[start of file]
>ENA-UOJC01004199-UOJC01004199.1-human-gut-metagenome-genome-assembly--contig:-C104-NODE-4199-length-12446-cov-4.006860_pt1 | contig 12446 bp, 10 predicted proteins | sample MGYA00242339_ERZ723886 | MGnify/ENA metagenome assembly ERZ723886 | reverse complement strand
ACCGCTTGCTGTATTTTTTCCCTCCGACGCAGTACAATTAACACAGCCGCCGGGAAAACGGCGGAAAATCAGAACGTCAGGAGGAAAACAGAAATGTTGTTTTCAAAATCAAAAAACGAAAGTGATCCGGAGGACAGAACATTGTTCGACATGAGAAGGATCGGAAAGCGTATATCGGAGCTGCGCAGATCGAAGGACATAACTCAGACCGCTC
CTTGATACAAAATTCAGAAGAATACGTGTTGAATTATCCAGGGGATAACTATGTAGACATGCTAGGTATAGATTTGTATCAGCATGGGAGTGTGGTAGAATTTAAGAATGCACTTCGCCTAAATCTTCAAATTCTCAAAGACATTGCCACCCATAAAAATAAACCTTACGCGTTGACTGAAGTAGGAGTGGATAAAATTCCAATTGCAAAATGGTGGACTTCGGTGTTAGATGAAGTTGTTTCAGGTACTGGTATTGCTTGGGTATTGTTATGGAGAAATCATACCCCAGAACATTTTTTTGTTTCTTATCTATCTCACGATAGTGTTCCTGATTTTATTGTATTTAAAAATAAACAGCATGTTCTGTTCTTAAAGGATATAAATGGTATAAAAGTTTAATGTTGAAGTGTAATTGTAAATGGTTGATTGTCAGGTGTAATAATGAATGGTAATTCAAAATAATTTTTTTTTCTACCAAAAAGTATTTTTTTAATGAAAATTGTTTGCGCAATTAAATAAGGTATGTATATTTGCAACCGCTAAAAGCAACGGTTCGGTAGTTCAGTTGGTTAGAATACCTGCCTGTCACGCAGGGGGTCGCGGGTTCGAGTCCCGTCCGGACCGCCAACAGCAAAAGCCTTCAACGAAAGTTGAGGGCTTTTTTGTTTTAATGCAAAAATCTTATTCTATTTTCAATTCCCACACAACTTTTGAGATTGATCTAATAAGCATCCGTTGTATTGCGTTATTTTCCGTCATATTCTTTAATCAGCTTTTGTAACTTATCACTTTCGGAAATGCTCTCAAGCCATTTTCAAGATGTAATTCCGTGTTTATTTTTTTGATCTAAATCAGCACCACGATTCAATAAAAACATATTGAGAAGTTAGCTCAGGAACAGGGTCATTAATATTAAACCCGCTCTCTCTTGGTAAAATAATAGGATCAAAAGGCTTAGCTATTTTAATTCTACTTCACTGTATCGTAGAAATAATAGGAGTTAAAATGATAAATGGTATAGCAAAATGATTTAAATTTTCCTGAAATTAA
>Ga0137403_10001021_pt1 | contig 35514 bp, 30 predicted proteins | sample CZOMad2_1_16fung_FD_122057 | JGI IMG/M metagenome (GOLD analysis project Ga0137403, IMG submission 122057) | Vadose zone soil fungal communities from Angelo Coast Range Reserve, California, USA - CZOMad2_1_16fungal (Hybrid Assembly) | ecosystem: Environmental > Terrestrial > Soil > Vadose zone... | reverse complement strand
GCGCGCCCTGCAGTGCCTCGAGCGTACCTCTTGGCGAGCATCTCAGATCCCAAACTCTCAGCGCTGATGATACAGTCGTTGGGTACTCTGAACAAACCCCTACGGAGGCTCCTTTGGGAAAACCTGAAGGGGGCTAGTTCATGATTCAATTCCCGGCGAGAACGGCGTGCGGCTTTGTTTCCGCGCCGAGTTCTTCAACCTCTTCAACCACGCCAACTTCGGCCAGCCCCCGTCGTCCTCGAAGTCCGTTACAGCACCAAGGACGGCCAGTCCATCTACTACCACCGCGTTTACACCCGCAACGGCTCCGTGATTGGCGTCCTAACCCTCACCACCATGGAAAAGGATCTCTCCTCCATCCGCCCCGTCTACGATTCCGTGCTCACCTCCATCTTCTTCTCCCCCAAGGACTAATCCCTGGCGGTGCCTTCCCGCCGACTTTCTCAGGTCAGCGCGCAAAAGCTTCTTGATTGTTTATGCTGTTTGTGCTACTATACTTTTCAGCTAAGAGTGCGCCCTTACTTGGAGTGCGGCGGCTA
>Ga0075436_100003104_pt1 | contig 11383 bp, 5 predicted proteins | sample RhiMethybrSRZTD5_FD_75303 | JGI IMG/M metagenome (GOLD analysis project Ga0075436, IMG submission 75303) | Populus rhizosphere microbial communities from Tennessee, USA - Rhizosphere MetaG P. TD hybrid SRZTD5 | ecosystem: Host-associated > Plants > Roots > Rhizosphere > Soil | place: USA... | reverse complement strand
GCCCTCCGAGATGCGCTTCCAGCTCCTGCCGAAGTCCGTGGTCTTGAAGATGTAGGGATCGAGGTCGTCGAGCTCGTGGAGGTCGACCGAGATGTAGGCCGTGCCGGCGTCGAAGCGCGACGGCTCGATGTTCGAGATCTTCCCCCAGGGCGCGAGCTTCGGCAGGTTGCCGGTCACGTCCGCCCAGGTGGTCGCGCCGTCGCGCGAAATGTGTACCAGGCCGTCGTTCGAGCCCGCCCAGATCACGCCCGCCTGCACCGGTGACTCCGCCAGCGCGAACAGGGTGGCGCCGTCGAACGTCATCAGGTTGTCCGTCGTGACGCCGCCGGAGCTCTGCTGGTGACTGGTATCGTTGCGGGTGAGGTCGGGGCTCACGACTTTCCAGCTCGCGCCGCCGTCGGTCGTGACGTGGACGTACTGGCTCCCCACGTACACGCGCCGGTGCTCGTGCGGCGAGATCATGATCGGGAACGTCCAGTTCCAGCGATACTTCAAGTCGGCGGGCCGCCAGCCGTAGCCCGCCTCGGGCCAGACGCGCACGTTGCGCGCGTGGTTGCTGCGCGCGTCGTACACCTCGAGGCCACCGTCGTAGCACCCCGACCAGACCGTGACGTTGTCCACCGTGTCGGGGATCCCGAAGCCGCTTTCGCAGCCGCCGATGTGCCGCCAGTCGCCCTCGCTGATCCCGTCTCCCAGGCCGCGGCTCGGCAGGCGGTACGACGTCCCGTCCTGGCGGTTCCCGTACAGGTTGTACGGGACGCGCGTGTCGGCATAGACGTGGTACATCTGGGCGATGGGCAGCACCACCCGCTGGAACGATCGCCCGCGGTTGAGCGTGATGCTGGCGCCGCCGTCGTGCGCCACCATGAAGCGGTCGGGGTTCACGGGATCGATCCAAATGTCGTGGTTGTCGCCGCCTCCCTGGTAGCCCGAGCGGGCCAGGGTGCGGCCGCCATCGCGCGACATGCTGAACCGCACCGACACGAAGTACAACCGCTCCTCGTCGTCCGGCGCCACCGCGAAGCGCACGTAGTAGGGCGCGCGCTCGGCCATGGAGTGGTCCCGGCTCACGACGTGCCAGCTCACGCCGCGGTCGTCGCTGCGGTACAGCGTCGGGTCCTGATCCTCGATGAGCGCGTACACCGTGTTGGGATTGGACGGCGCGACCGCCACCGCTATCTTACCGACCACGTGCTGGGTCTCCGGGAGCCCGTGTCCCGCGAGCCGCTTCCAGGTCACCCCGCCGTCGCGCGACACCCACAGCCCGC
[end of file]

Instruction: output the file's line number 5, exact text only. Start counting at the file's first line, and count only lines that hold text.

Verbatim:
GCGCGCCCTGCAGTGCCTCGAGCGTACCTCTTGGCGAGCATCTCAGATCCCAAACTCTCAGCGCTGATGATACAGTCGTTGGGTACTCTGAACAAACCCCTACGGAGGCTCCTTTGGGAAAACCTGAAGGGGGCTAGTTCATGATTCAATTCCCGGCGAGAACGGCGTGCGGCTTTGTTTCCGCGCCGAGTTCTTCAACCTCTTCAACCACGCCAACTTCGGCCAGCCCCCGTCGTCCTCGAAGTCCGTTACAGCACCAAGGACGGCCAGTCCATCTACTACCACCGCGTTTACACCCGCAACGGCTCCGTGATTGGCGTCCTAACCCTCACCACCATGGAAAAGGATCTCTCCTCCATCCGCCCCGTCTACGATTCCGTGCTCACCTCCATCTTCTTCTCCCCCAAGGACTAATCCCTGGCGGTGCCTTCCCGCCGACTTTCTCAGGTCAGCGCGCAAAAGCTTCTTGATTGTTTATGCTGTTTGTGCTACTATACTTTTCAGCTAAGAGTGCGCCCTTACTTGGAGTGCGGCGGCTA